In the world’s shipbuilding history, India holds a pride of building vessels by stitching wooden planks rather than using nails and they were known for durability and flexibility; this unique culture of ancient days is now given a new lease of life in the country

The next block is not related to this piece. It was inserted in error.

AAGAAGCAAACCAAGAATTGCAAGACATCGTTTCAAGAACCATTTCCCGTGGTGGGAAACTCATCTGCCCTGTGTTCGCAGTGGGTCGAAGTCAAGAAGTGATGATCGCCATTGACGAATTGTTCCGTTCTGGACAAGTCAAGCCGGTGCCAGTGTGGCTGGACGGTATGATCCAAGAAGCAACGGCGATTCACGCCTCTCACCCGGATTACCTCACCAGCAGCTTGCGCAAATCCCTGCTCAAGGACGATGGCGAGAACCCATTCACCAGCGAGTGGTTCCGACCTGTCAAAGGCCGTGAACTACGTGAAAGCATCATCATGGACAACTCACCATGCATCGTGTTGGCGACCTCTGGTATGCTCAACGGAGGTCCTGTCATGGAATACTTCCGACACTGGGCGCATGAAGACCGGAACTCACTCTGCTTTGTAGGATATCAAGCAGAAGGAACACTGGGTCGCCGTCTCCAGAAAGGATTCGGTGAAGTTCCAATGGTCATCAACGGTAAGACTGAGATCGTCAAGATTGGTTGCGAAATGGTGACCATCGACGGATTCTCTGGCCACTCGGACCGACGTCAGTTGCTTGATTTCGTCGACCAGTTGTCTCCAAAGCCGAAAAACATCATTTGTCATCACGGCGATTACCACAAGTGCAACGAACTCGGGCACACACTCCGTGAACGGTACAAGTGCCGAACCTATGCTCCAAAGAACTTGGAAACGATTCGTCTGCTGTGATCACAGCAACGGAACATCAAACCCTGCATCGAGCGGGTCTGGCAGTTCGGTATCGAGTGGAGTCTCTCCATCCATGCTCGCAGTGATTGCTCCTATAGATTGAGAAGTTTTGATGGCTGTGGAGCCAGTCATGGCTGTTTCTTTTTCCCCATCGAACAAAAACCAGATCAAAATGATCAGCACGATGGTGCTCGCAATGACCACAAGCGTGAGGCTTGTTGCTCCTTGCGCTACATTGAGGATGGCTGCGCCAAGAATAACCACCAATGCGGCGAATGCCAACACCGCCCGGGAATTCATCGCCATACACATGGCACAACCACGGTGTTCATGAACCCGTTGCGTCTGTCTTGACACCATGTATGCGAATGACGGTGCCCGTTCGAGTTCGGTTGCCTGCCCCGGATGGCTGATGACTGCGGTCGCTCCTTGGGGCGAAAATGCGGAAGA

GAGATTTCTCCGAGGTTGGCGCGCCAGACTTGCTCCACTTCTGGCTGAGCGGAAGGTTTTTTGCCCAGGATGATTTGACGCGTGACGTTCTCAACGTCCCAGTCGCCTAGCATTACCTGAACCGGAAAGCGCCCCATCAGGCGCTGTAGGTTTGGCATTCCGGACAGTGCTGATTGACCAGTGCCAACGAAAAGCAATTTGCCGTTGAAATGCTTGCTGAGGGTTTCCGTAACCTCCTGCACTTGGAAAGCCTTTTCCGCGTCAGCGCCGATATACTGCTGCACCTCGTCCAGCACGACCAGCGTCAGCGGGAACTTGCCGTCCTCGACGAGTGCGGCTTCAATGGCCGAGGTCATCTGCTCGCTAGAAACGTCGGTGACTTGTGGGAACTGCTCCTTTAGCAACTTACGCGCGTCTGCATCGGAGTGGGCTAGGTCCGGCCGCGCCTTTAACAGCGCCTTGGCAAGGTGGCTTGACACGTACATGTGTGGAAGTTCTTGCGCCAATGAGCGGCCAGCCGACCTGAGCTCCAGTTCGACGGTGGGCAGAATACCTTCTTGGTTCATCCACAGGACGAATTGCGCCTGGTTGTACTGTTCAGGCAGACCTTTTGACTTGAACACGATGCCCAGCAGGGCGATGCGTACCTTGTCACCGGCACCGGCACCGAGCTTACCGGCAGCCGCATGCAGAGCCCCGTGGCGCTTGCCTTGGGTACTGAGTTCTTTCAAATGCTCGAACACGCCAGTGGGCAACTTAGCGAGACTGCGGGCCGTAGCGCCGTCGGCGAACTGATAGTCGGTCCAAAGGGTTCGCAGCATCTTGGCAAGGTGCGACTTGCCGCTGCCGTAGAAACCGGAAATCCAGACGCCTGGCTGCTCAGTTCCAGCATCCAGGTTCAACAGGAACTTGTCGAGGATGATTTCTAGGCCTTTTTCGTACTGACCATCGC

Have you ever heard of stitched ships? Used by sailors in India as many as 2000 years ago, stitched ships would sail all the way from Odisha to Bali. They played a vital role in trade, cultural exchange, and exploration. According to the Ministry of Culture, these ships constructed by stitching wooden planks together rather than using nails, offered flexibility and durability, making them less susceptible to damage from shoals and sandbars. Though the arrival of European ships led to a shift in shipbuilding techniques, the art of building stitched ships has survived in some of India’s coastal regions, primarily for small local fishing boats. India wants to revive and rejuvenate this fading art and, in this regard, the Ministry of Culture and the Indian Navy have entered into a Memorandum of Understanding on July 18. The key objective behind this project is to leverage the expertise of the remaining traditional shipwrights in the country and showcase their exceptional craftsmanship. By sailing along ancient maritime routes using traditional navigational techniques, the stitched ship project aims to gain insights into the historical interactions across the Indian Ocean, which facilitated the flow of Indian culture, knowledge systems, traditions, technologies, and ideas, the Ministry of Culture said. Why does India stress on stitched shipbuilding culture? Argument given for imparting a thrust to stitched shipbuilding practice of the past is its cultural importance and in explaining to the people about India’s diverse heritage and ancient seafaring traditions. It aims to revive the maritime memory and instill a sense of pride in the country’s rich maritime heritage among the countrymen. It also aims to promote cultural memories among the Indian Ocean littoral states—through documentation and cataloguing of the project. This will be done to ensure that valuable information on stitched shipbuilding is preserved for future reference. Stitched shipbuilding in other parts of world The earliest known example of stitched shipbuilding in the world comes from Egypt in 2500 BC; a more than 40 metres long “Solar Barque” boat is still on show near the Giza pyramid. As per the French National Centre for Scientific Research (CNRS), stitched boats known as Zambratija boats were built in the Mediterranean areas between the 12 and 10 centuries BC. The CNRS further said Zambratija boats used to be built in Dalmatia and Istria—the two regions that lie on the coast of Croatia. History of shipbuilding in India India has a rich history of shipbuilding culture. During Indus Valley Civilization (3000 BC to 2000 BC) local shipbuilders used their hands, fingers, and feet as the units of measurement. Harappans used to build flat bottomed boats which could carry around 60 tons of load. They had also built a tide dock for birthing and servicing ships at the port town of Lothal which lies about fifty miles southwest of Ahmedabad. The discovery of the Lothal port and dock in 1955 highlighted the maritime aspects of the Indus Civilization. According to an article by D P Agrawal and Lalit Tiwari, Harappans not only built a unique dock but also provided facilities for handling cargo. There were other smaller ports such as Bhagatrav, Sutkagendor and Sutkakah, and perhaps a large one at Dholavira, all in Gujarat, said these two researchers. The Harappan ship must have been as big as the modern country crafts, which bring timber from Malabar to Gogha. On this analogy it can be assumed that a load up to 60 tons could be carried by these ships. The sizes of the anchor stones found in the Lothal dock also support this view, researchers D P Agrawal and Lalit Tiwari said. In his write up in Indian Defence Review, ex-Vice Admiral Rajeshwer Nath said that during the Mauryan period a superintendent of ships was appointed for the building and maintenance of boats. He further said there are records of boats with up to 30 oars having been built in Punjab for Alexander’s fleet, clearly implying that the shipbuilding culture had taken firm shape during the Mauryan period. Till about the 16th century, vessels made for seafaring purposes were small, mostly of a size ranging between 150 and 300 tons, former Indian Navy Chief, Admiral Sunil Lanba said in his write up in Indian Aerospace and Defence Bulletin. These vessels, he said, were mostly undecked and carried a single mast and sail and probably had no rudders. “In the Arabian Sea, till around A.D. 1500, the vessels of the west coast fell broadly into two classes: a more truly indigenous design of Konkan and Malabar strongly reflected in the Pattemar (or Phattemari) and the Odam; and boat forms of north Konkan, Gujarat, Kathiawad (Saurashtra) and Kutch, with strong affinities both in the form and make, with vessels of the Arab, Omani coasts,” he said. During the Medieval period, a number of vessels were constructed for the first time for sea war. Facilities for launching catapults and incendiary throwers existed even on- board Indian ships. With the arrival of the Portuguese in 1498 AD, building of warships in India underwent a change when guns were fitted on board. The Marathas too gave impetus to the Indian shipbuilding industry. In the 17th century, the Marathas developed shipbuilding yards at Vijaydurg, Suvarnadurg and Colaba, the former Indian Navy Chief said in his write up. In the modern age, SS Jala Usha was the first ship which was built by the Hindustan Shipyard Limited in the 1940s. It was an 8,000-ton steam ship. Conclusion Indian shipbuilding technology and navigational knowledge goes back to the III Millennium BC. Traditional boat builders could make ships, which were fully sea-worthy and could sail to West Asia. However, significance lies in the preservation of a culture and tradition of the past when shipbuilding methods were varied yet unique both in technology and dimension. India had mastered the art of stitched shipbuilding more than 2000 years ago when many seafaring nations were unknown to building strong and robust vessels for sea trade and travel. Keen to show the world that India wants to preserve the tradition and culture of stitched shipbuilding, a renewed focus has been made to revive the method of constructing vessels by adopting stitching technology of the past.